Naysayers of ‘Silicon Roundabout’ (or Tech City, to use its UK Government-sanctioned name) can certainly point to some of the giddy PR surrounding the area as evidence of hype. But when you join up the dots, there’s a definite sense that we’re beginning to see signs of real growth for this tech cluster in the east end of London.
And so it is that news comes today of what looks like another impressive hire for a Silicon Roundabout-based startup: Matthew Brazil, who was previously VP of Business Development for Radian6 (which exited to Salesforce for $326m) has joined social customer service outfit Conversocial as VP of Sales. This follows the recent hiring by neighbouring Songkick of former Googler Dan Crow as its CTO.
Newly hired Brazil will lead Conversocial’s sales and marketing efforts as it gears up for a more aggressive push into the U.S. — which is particularly noteworthy given his links to Radian6, whose offering has plenty of overlap with Conversocial’s own Twitter and Facebook-based customer service tool. In fact, Brazil can be considered responsible for growing Radian6’s UK operation via 6consulting, which he co-founded and that was acquired by the company in 2011 (not long before itself being gobbled up by Salesforce).
But back to Conversocial and the topic of growth. Around a year ago the DFJ Esprit-backed startup claimed just 5 employees, while head count now stands at over 20. Its clients include B&Q, Barclaycard, Cafe Nero, Groupon, Net A Porter, Odeon, River Island, Sephora, Tesco, and Waitrose. States-side, the company has around 20 customers and is currently hiring out of its New York office.
Conversocial co-founder and CEO Joshua March tells me that “we’re starting to see Silicon Roundabout growing up”, not just in terms of how many companies in the area have VC-backing, but also how many are now “commercially successful, and growing and recruiting fast”.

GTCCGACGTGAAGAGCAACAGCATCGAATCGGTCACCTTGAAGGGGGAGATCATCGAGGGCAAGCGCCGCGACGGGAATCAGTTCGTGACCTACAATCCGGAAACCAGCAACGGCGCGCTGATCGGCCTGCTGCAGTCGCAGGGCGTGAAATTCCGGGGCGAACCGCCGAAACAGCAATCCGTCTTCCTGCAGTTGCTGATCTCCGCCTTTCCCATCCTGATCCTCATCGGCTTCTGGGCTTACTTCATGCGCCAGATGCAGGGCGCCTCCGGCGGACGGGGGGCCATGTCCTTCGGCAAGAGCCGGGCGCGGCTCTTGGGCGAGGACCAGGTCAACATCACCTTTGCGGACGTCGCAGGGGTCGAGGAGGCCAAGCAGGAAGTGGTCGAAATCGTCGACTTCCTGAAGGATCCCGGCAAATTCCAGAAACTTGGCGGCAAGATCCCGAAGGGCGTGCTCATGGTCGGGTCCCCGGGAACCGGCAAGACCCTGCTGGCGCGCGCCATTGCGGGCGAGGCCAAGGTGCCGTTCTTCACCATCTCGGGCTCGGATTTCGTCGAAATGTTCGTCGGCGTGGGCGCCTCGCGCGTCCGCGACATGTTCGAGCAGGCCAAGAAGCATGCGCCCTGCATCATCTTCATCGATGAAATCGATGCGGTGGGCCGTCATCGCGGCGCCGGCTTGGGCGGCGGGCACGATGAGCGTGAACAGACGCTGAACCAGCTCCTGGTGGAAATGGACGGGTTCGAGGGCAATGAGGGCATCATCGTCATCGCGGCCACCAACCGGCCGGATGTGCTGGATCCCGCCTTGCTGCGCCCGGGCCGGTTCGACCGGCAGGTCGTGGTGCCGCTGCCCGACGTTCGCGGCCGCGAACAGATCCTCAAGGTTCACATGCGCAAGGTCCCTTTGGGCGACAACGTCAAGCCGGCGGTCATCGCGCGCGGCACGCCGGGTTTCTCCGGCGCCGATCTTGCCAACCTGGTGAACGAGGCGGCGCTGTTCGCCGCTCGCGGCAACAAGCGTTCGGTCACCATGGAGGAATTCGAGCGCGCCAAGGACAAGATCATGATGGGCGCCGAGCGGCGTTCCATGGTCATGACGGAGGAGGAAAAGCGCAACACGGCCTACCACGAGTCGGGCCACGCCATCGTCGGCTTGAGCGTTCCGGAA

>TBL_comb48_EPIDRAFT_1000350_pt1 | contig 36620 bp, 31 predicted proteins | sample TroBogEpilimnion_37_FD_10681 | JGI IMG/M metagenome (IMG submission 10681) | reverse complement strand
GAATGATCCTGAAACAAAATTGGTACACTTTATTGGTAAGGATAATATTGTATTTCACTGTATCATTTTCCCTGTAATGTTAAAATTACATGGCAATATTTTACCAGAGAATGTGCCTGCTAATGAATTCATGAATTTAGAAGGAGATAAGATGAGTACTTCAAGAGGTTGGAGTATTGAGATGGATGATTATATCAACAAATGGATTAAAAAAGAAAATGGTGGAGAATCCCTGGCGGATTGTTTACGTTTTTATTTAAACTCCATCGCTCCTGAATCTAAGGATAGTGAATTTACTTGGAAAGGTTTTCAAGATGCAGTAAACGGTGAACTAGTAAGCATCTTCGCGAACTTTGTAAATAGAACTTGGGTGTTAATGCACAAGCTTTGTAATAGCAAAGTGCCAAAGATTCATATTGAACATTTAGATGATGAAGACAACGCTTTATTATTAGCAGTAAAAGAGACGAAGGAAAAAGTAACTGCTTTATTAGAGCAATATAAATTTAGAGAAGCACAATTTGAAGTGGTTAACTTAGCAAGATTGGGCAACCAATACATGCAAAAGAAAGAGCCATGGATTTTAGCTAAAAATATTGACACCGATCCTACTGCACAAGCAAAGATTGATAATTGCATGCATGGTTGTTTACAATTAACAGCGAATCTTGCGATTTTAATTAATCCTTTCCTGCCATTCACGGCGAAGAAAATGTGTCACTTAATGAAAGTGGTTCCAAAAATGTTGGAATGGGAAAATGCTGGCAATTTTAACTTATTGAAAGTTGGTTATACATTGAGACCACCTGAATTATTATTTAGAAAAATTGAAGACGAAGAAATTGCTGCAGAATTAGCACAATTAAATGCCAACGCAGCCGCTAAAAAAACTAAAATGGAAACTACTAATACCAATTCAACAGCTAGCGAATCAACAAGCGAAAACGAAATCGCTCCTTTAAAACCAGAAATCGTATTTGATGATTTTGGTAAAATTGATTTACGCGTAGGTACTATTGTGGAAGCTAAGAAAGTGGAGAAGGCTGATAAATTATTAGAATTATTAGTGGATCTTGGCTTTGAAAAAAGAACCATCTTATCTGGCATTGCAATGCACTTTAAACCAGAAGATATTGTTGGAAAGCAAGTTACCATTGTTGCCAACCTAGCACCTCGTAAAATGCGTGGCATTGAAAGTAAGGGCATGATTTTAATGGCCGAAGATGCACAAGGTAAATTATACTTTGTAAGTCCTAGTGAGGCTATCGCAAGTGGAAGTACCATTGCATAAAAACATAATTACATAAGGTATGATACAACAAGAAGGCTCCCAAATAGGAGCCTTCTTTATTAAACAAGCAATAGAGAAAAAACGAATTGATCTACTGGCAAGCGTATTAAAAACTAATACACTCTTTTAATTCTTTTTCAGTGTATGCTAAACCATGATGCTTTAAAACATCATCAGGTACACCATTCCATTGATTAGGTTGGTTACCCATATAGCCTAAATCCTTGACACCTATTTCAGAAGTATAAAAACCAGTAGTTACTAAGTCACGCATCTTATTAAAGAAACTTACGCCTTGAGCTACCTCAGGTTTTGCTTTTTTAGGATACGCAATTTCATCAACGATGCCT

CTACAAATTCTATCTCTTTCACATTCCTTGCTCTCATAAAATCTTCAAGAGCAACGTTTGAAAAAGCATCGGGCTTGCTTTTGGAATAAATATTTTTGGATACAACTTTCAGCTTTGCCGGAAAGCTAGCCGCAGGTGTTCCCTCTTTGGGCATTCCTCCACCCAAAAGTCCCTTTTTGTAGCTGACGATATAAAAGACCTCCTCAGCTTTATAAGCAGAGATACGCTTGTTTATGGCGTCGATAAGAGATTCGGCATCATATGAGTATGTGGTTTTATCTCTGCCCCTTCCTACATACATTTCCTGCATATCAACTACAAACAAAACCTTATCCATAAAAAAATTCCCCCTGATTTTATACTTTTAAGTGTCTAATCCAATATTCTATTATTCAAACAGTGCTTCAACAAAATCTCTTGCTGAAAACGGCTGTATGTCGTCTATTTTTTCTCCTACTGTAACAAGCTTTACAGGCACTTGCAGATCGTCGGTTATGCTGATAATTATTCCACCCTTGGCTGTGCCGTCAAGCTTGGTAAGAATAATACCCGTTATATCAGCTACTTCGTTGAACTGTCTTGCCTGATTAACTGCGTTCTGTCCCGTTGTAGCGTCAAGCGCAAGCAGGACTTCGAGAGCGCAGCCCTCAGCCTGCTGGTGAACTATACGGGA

On the specific issue of hiring, March says that events like Silicon Milkroundabout combined with the press coverage that the area has been getting, and the financial slowdown, has made startups a more viable option in the eyes of developers.
“We’ve found it’s actually got easier to hire top developer talent over the last few years; but we’re also in the lucky position that there isn’t a start-up bubble (like there is in Silicon Valley and even New York to an extent) that has driven up start-up salaries to astronomical rates”, he says.
However, “senior talent” with startup experience is still hard to find in London, although March thinks that will change rapidly “over the next couple of years”.
As for the naysayers, he has this to say:
“Huddle, Moo, Mind Candy are just a few that have really broken out and are becoming major companies, but there’s also an increasing number at the stage just before, like us. It’s not just about a load of hackers renting a few desks with big dreams, but significant companies winning major customers around the world and expanding quickly, including to the US.”